David Greenberger/Bangalore: How I Became Uncertain (2011, Pel Pel): The elderly stories are short and pithy here, their frequent redundancy and cliché distancing them from Greenberger's first-person earnestness -- also the stories where the narrator identifies herself as a woman. Bangalore is a guitar-bass-drums band, more rock than the others, with Phil Kaplan's guitar sharp contrast. B+(***)

David Greenberger/Ralph Carney: OH, PA (2011, Pel Pel): Carney, who started out playing sax in the Akron rock group Tin Huey, became a long-term sideman for Tom Waits, and has a checkered solo recording career (including some Serious Jass), has done up music for a couple spoken word albums before, so he should be a natural here. However, his score is pretty scattered here, mostly keybs that get in or out of the way. As with the other discs, mostly Greenberger reading the stories of elderly people, but four cuts carry the concept one step further, with Mal Sharpe playing Greenberger interviewing subjects voiced by Greenberger. B+(**)

Holshouser, Bennink & Moore: Live in NYC (2009 [2011], Ramboy): Accordion player Will Holshouser's name is spelled right on the front cover, but misspelled two different ways on the back. He's the bedrock here, with Michael Moore's reeds building on his tone, but the oustanding performance here is by drummer Han Bennink, whose rat-tat-tat sound distinct from the start and develops into a tour de force. A-

Vijay Iyer Trio: Accelerando (2011 [2012], ACT): From Iyer's liner notes: "today's context sounds like acceleration: rising inequality, populist revolution, economic crisis, climate change, moore's law, global connectivity. as the flow of information gets faster, denser and more intricately networked, our attention shifts to the larger forms, the slower tempos that gracefully evolve like the spiral arms of a hurricane." Some issues there: I'd say information is getting sucked into individual fractal wormholes, so the more you have the less good it does you, leading not to a bigger-picture view but to an ever tinier one. For that matter, those graceful slower tempos are less striking than the frenetic ones, but this piano trio is all about motion, not just speeding up and slowing down but dodging in and out. A-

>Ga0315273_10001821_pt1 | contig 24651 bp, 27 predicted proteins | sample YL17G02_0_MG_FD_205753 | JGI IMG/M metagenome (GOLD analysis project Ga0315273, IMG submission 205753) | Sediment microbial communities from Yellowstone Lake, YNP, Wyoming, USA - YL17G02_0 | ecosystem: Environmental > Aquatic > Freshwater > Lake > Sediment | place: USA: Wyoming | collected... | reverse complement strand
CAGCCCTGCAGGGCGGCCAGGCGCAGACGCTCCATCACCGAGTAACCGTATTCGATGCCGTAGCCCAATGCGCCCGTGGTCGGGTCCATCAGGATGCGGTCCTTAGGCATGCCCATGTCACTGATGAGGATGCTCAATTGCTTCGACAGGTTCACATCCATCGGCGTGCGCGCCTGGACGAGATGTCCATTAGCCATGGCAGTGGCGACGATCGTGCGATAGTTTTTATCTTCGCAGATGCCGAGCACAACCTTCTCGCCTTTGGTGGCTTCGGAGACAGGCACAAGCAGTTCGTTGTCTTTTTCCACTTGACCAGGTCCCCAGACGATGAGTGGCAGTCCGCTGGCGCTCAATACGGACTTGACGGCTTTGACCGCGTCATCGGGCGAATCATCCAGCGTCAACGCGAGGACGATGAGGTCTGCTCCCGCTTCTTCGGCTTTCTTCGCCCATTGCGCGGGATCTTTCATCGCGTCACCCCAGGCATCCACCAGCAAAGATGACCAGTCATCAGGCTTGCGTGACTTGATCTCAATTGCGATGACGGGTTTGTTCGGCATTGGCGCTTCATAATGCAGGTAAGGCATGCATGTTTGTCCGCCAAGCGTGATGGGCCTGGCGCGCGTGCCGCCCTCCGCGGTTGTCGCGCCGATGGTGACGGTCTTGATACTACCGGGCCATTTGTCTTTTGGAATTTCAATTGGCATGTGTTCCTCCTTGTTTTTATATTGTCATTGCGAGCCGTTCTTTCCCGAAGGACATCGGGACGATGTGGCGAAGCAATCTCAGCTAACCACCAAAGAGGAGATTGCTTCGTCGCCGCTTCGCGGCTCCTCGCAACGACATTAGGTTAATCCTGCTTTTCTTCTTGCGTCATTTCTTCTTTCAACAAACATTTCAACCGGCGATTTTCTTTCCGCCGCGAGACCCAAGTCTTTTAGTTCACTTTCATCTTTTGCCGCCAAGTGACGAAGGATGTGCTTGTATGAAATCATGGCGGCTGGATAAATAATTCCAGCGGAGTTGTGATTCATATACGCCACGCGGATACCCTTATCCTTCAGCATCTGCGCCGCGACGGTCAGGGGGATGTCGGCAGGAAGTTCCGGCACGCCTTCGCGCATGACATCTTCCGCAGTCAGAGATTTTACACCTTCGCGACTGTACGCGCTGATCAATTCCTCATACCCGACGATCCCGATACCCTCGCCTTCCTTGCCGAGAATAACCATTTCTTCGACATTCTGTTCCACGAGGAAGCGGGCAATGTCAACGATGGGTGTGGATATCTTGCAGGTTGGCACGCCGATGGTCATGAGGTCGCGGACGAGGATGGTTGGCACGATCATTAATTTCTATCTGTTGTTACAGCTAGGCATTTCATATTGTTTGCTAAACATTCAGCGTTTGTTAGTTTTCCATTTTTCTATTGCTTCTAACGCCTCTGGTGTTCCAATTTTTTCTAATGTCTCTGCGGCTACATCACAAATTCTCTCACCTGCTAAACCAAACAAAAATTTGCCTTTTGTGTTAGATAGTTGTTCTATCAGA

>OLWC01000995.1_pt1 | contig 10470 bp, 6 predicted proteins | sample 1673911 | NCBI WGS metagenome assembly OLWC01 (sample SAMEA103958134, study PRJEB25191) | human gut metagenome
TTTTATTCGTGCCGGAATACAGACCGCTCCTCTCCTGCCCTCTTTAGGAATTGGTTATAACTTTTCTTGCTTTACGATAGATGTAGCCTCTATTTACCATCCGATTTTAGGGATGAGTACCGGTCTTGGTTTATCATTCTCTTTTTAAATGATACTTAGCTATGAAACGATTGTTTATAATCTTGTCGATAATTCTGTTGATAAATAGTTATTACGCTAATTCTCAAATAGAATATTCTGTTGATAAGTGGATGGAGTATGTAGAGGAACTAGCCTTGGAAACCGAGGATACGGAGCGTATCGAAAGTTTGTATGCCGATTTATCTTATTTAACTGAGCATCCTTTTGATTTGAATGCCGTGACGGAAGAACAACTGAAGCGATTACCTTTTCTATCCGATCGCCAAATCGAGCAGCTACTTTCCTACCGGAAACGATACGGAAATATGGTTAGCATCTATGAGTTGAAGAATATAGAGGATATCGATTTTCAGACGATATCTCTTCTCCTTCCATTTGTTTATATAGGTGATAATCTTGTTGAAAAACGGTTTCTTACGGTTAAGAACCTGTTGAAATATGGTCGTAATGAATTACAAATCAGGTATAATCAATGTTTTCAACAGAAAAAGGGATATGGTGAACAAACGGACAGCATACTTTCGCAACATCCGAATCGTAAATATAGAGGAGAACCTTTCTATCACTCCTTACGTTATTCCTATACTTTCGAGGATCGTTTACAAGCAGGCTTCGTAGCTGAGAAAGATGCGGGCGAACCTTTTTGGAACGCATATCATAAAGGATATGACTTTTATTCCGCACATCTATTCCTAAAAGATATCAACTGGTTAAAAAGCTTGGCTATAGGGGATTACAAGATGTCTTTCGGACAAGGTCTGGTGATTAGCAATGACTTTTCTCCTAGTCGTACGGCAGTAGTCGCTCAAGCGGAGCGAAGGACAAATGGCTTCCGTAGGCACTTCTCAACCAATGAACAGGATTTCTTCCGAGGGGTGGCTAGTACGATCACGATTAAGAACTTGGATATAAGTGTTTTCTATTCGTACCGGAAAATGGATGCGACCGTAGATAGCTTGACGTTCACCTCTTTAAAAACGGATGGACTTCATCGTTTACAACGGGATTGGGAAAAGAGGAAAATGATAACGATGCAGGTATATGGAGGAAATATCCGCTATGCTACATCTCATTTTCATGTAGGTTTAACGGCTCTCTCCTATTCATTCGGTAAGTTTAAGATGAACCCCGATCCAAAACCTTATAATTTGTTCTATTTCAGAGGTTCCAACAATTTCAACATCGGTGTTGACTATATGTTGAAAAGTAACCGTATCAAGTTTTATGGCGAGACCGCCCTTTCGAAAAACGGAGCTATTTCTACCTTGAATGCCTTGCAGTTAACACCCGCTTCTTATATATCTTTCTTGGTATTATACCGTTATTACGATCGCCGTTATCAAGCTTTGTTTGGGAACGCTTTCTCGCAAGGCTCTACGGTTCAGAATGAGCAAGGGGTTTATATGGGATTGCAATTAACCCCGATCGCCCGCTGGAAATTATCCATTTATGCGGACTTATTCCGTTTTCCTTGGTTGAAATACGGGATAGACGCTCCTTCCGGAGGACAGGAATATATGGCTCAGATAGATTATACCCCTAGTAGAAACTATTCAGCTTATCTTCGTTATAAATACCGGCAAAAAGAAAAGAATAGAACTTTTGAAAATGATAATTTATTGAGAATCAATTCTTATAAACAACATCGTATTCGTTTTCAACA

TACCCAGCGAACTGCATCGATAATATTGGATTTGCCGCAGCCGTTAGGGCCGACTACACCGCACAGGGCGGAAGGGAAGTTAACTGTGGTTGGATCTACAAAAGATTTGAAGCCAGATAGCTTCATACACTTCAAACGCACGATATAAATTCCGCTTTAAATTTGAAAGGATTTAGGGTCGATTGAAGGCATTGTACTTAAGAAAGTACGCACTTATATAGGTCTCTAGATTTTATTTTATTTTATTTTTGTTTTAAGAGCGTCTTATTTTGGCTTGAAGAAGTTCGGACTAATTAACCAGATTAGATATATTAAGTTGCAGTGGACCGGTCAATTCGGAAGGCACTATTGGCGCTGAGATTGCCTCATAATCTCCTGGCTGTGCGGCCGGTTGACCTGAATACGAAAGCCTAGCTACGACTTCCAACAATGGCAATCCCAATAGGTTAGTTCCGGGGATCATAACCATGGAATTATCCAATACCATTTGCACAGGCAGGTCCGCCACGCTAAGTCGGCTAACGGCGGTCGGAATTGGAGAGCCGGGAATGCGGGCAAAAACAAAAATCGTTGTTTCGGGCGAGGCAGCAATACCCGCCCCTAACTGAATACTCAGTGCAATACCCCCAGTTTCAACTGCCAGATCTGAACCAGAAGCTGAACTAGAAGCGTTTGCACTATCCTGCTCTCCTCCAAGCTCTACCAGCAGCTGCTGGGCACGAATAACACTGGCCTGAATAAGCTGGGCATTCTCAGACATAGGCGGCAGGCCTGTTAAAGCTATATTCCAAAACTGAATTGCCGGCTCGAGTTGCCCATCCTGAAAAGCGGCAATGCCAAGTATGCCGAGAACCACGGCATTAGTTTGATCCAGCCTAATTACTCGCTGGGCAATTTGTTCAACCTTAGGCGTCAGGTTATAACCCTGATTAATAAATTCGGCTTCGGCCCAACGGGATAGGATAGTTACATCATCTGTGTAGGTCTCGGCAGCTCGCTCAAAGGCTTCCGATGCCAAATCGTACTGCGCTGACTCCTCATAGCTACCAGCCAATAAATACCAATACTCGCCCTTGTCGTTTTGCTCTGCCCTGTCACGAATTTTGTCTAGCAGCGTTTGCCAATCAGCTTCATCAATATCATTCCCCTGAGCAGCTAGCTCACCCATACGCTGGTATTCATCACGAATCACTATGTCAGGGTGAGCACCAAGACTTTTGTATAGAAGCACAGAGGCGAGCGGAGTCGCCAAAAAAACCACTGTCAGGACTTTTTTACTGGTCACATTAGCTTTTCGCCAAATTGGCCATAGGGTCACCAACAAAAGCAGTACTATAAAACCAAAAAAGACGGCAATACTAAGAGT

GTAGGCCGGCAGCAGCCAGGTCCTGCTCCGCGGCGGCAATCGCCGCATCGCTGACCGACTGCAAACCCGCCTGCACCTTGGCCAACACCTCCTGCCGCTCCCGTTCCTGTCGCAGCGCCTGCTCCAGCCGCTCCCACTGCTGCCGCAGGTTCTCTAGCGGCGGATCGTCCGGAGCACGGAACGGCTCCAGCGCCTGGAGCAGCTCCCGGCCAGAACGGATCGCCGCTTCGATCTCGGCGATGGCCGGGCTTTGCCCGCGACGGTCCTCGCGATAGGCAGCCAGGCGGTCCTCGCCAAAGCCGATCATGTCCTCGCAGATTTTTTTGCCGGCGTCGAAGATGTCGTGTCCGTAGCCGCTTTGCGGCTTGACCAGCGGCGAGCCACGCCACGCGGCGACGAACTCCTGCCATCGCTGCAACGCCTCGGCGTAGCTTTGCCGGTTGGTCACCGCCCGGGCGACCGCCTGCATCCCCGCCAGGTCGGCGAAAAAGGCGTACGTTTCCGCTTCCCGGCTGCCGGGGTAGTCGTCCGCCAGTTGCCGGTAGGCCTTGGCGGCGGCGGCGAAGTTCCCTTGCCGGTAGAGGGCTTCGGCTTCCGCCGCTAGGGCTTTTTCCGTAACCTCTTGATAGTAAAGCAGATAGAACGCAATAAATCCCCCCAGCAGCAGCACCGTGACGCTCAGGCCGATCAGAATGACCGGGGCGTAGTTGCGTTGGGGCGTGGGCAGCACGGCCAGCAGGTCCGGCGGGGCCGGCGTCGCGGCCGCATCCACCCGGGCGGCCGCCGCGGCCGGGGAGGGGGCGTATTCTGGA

Steve Lehman Trio: Dialect Fluorescent (2011 [2012], Pi): Alto saxophonist, studied under Anthony Braxton and Jackie McLean, leans toward the latter in this sax trio (Matt Brewer on bass, Damion Reid on drums), closing with McLean's "Mr. E." Also covers Coltrane, Duke Pearson, and "Pure Imagination" by Leslie Bricusse and Anthony Newley, mixed in with four (or five) originals. A

Don Mark's Fire Escape: In a New Light (2011 [2012], Niromi): Front cover adds: "Jammin' Rhythm & Jazz Fusion"; I'd try to work "honkin'" in there somewhere. Mark plays tenor sax; has three previous albums, described as "solo projects." Credits are scant and don't match his website, but band includes piano/keyboards, electric bass, and drums: groove enough to set the sax off wailing. All covers, with "St. Thomas" and "Song for My Father" outstanding, as always. B+(**)

Michael Moore Quartet: Easter Sunday (2011, Ramboy): Plays alto sax and clarinet, originally from California but settled in Amsterdam and has become a prominent member of the Dutch avant-garde scene, including a spot with the ICP Orchestra. Issued a shotgun blast of six albums at the end of 2011, mostly culled from live tapes, the sheer number and consistency of which make it hard to grade on any sort of curve. This is a quartet with piano (Harmen Fraanja), bass (Clemens van der Feen), and drums (Michael Vatcher). Runs 70:24. All originals, except for an especially nice "It Might as Well Be Spring." B+(**)

Michael Moore Quintet: Rotterdam (2008 [2011], Ramboy): With Eric Vloeimans' trumpet complementing the leader's clarinet and alto sax, Marc van Roon on piano, Paul Berner on bass, and Owen Hart, Jr., on drums. All Moore compositions, recorded live, runs 67:33. Has a light and playful air, the horn interplay developing into something remarkable. B+(***)

Michael Moore Quartet: Amsterdam (2010 [2011], Ramboy): Same lineup as the later Easter Sunday: Harmen Fraanja (piano), Clemens van der Feen (bass), Michael Vatcher (drums, saw, percussion). There are stretches where Moore's clarinet scales the heights so deftly that I find myself thinking this must be the pick of the litter. Then I wonder. B+(***)